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NEGRO FOLK RHYMES
these introductory words and lines automatically became "Verse Crown."
Just as I have figuratively termed the Supplements in one place "stage scenery," so I may with equal propriety term the "Verse Crown" the "rise" or the "fall" of the stage curtain. They separate the little Acts of the Rhymes into scenes. As an example read the comic little Rhyme "I Walked the Roads." The word "Well" to the first stanza marks the raising of the curtain and we see the ardent Negro boy lover nonsensically prattling to the one of his fancy about everything in creation until he is so tired that he can scarcely stand erect. The curtain drops and rises with the word "Den." In this, the second scene, he finally gets around to the point where he makes all manner of awTkwTard protestations of love. The hearer of the Rhyme is left laughing, with a sort of satisfactory feeling that possibly he succeeded in his suit and possibly he didn't. Among the many examples of Rhymes where verse crowns serve as curtains to divide the Acts into scenes may be mentioned "I Wish I Was an Apple," "Rejected by Eliza Jane," "Courtship," "Plaster," "The NewTly Weds," and "Four Runaway Negroes."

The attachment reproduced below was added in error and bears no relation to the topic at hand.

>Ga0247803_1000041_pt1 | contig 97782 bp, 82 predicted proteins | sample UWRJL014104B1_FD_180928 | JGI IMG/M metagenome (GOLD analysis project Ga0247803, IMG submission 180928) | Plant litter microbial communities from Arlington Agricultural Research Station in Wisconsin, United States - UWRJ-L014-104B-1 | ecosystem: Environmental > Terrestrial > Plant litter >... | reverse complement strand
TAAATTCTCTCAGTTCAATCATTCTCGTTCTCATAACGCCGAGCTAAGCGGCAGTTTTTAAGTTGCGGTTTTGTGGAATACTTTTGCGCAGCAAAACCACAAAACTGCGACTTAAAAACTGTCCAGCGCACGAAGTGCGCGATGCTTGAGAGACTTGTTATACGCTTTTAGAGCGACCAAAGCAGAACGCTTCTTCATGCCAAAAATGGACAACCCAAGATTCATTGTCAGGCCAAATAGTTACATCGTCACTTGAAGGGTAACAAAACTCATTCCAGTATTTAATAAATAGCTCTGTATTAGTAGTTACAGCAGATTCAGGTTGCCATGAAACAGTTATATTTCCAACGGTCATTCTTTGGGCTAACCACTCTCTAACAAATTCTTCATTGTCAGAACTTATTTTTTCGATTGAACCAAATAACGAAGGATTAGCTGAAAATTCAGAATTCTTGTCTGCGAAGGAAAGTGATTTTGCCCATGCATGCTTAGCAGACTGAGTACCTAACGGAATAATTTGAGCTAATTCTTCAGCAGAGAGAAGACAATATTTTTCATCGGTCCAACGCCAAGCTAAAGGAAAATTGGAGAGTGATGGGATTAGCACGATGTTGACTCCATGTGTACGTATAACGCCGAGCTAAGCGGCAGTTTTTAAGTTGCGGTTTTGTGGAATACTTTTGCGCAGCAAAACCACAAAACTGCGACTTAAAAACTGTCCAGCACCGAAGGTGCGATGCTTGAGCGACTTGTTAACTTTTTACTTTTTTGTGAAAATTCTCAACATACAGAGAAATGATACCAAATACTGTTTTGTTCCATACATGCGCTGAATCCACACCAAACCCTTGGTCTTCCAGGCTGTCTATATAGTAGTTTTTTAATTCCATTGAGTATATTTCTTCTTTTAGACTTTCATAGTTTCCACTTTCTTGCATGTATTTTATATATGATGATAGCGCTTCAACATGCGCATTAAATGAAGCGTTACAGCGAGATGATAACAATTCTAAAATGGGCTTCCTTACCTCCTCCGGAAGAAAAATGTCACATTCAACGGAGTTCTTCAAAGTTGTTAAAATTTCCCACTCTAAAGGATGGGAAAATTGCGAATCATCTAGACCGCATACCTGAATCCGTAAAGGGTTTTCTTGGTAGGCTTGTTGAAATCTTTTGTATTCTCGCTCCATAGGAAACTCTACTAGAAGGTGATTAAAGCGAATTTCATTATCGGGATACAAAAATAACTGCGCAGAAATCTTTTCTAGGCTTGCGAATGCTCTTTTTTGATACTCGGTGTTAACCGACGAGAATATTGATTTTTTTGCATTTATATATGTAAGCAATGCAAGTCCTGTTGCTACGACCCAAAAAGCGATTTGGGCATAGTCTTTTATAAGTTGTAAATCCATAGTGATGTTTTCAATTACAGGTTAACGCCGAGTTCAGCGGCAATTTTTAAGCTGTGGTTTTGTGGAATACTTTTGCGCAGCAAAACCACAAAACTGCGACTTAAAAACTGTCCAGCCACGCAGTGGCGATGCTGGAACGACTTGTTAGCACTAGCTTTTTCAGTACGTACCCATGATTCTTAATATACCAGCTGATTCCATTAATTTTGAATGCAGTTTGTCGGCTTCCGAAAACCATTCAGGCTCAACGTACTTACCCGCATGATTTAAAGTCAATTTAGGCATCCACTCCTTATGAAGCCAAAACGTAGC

Though the stanzas in Negro Rhymes commonly have just one kind of rhyming, in some cases as many